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Disclosure, Derecognition and Consolidationof Securitizations* [extrait BMI 99]

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a transferor or initiator or sponsor) transforming a pool of receivables (typically financial assets like commercial receivables, loans, mortgages, etc. but also insurance contracts, buildings, stocks, etc.) into trading securities (bonds or other) destined to be sold on to investors. By creating an ad hoc Special Purpose Entity (SPE) structure to carry out this operation, the transferor is seeking a new source of funding as well as a different way of managing financial risk. The phenomenon has reached into most if not all sectors of activities: trade, mass distribution, property development and industry, especially the automotive and aeronautics sectors. However, financial institutions (banks, insurance companies, credit establishments, etc.) constitute a special case in point. They use securitization to dynamically manage the assets and liabilities itemized on their balance sheets, and above all to manage their return on equity, after taking regulatory constraints into account. Such structured finance operations, which can be difficult to identify accurately, come in many forms. They can involve traditional securitization operations (ABS asset-backed securities, MBS mortgage-backed securities, CDO collateralized debt obligations, etc.), credit-derivative based synthetic securitizations (CDS, credit spread options, recovery swap, etc.) or hybrids like credit-linked notes, synthetic CDOs, iTraxx, CDO's of CDOs, etc. (Jobst, 2007). Positioned between transferor firms and different investors in the financial markets, securitization vehicles (SPEs) can quickly become filters that retain financial information. This means that they will often provide an incomplete image of risks, costs and modes of evaluation.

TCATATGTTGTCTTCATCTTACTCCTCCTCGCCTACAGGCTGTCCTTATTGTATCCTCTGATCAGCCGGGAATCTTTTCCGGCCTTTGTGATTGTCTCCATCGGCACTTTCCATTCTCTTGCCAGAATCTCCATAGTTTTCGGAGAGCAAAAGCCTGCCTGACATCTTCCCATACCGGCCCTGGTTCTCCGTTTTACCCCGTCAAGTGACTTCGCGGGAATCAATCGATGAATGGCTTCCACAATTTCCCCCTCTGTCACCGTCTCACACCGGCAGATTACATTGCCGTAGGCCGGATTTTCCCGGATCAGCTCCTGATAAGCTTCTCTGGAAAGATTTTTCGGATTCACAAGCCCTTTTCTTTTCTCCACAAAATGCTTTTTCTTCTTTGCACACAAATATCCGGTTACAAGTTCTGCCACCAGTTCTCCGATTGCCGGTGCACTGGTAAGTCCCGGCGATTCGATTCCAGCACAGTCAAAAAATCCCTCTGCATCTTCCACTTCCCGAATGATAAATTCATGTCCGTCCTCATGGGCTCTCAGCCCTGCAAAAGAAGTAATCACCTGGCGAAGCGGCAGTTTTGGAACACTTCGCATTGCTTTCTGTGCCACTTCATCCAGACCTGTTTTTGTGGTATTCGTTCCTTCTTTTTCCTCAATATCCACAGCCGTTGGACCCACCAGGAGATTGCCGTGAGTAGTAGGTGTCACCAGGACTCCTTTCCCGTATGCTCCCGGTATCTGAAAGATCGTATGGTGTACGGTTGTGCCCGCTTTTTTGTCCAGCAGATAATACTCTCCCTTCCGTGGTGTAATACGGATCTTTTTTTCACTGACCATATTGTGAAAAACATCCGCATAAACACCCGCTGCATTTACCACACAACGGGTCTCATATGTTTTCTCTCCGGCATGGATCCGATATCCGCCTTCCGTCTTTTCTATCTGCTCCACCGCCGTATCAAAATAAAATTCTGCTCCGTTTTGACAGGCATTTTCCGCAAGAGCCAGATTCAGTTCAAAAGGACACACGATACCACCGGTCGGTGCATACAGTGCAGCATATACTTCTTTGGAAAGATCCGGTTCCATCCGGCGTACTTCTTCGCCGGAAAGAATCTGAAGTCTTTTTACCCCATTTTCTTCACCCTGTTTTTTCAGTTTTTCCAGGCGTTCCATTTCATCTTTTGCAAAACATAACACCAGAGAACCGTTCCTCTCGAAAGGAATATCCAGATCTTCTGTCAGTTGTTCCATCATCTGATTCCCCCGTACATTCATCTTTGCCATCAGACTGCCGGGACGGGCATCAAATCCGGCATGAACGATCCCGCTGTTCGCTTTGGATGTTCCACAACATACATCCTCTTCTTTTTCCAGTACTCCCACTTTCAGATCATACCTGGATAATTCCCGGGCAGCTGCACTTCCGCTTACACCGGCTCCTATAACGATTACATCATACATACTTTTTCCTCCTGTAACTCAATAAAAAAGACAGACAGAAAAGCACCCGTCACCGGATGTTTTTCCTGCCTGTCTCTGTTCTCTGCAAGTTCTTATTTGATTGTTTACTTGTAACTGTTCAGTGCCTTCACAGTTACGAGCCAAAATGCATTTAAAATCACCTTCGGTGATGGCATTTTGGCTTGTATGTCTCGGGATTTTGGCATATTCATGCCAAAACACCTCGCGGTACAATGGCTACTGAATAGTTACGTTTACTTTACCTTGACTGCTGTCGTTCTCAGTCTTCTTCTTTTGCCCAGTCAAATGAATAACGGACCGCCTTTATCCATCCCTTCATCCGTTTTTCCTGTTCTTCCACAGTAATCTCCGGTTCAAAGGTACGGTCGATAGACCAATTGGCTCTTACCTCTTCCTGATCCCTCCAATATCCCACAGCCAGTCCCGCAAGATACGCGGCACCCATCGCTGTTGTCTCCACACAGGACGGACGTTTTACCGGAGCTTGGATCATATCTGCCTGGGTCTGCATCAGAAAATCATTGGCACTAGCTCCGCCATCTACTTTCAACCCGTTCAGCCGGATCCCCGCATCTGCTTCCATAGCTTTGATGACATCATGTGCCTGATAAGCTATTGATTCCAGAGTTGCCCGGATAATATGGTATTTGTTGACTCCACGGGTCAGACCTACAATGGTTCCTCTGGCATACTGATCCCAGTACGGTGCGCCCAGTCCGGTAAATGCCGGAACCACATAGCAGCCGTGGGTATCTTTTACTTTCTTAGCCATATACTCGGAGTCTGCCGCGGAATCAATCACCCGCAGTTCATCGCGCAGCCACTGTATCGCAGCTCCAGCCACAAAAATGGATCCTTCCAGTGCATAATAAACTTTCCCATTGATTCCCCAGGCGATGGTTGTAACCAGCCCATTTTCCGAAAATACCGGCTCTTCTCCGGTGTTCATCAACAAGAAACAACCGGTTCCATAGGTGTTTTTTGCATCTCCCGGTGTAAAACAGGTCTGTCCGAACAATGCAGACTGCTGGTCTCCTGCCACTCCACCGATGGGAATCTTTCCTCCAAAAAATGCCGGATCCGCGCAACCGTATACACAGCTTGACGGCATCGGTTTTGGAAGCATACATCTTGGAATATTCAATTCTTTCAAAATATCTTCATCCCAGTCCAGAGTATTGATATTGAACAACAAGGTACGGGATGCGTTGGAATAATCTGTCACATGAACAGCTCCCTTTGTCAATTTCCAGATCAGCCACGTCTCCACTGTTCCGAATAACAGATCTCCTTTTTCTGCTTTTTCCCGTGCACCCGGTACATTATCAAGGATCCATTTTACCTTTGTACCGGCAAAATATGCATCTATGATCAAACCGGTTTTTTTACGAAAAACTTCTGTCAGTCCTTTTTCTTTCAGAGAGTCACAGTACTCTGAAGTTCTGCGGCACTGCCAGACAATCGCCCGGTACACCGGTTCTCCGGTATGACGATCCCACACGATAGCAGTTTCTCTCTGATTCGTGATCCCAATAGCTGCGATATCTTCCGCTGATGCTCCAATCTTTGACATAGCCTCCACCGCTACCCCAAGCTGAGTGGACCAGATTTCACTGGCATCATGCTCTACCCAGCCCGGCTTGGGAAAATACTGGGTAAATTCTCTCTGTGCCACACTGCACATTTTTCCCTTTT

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Extrait de la revue BMI 99


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